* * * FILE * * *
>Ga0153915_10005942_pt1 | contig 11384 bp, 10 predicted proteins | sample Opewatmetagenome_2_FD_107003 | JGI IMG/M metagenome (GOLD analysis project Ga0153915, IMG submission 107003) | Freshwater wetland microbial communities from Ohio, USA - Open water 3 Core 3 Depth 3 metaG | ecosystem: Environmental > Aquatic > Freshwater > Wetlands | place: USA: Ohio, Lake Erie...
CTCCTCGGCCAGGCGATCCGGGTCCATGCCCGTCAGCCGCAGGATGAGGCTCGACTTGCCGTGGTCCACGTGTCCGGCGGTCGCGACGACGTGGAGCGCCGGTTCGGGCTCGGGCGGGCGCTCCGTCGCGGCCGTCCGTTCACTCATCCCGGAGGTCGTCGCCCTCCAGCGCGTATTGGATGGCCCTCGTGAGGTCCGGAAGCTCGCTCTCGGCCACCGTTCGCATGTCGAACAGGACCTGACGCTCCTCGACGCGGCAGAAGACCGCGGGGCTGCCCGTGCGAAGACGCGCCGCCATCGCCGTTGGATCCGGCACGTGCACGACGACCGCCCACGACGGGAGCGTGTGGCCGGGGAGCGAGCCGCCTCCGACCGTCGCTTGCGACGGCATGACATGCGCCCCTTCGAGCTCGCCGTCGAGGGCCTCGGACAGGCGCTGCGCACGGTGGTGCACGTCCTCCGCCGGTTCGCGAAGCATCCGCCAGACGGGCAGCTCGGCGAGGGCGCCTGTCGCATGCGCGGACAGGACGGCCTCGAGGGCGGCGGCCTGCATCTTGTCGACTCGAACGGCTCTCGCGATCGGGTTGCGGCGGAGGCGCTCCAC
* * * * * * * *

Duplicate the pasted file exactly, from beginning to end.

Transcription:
>Ga0153915_10005942_pt1 | contig 11384 bp, 10 predicted proteins | sample Opewatmetagenome_2_FD_107003 | JGI IMG/M metagenome (GOLD analysis project Ga0153915, IMG submission 107003) | Freshwater wetland microbial communities from Ohio, USA - Open water 3 Core 3 Depth 3 metaG | ecosystem: Environmental > Aquatic > Freshwater > Wetlands | place: USA: Ohio, Lake Erie...
CTCCTCGGCCAGGCGATCCGGGTCCATGCCCGTCAGCCGCAGGATGAGGCTCGACTTGCCGTGGTCCACGTGTCCGGCGGTCGCGACGACGTGGAGCGCCGGTTCGGGCTCGGGCGGGCGCTCCGTCGCGGCCGTCCGTTCACTCATCCCGGAGGTCGTCGCCCTCCAGCGCGTATTGGATGGCCCTCGTGAGGTCCGGAAGCTCGCTCTCGGCCACCGTTCGCATGTCGAACAGGACCTGACGCTCCTCGACGCGGCAGAAGACCGCGGGGCTGCCCGTGCGAAGACGCGCCGCCATCGCCGTTGGATCCGGCACGTGCACGACGACCGCCCACGACGGGAGCGTGTGGCCGGGGAGCGAGCCGCCTCCGACCGTCGCTTGCGACGGCATGACATGCGCCCCTTCGAGCTCGCCGTCGAGGGCCTCGGACAGGCGCTGCGCACGGTGGTGCACGTCCTCCGCCGGTTCGCGAAGCATCCGCCAGACGGGCAGCTCGGCGAGGGCGCCTGTCGCATGCGCGGACAGGACGGCCTCGAGGGCGGCGGCCTGCATCTTGTCGACTCGAACGGCTCTCGCGATCGGGTTGCGGCGGAGGCGCTCCAC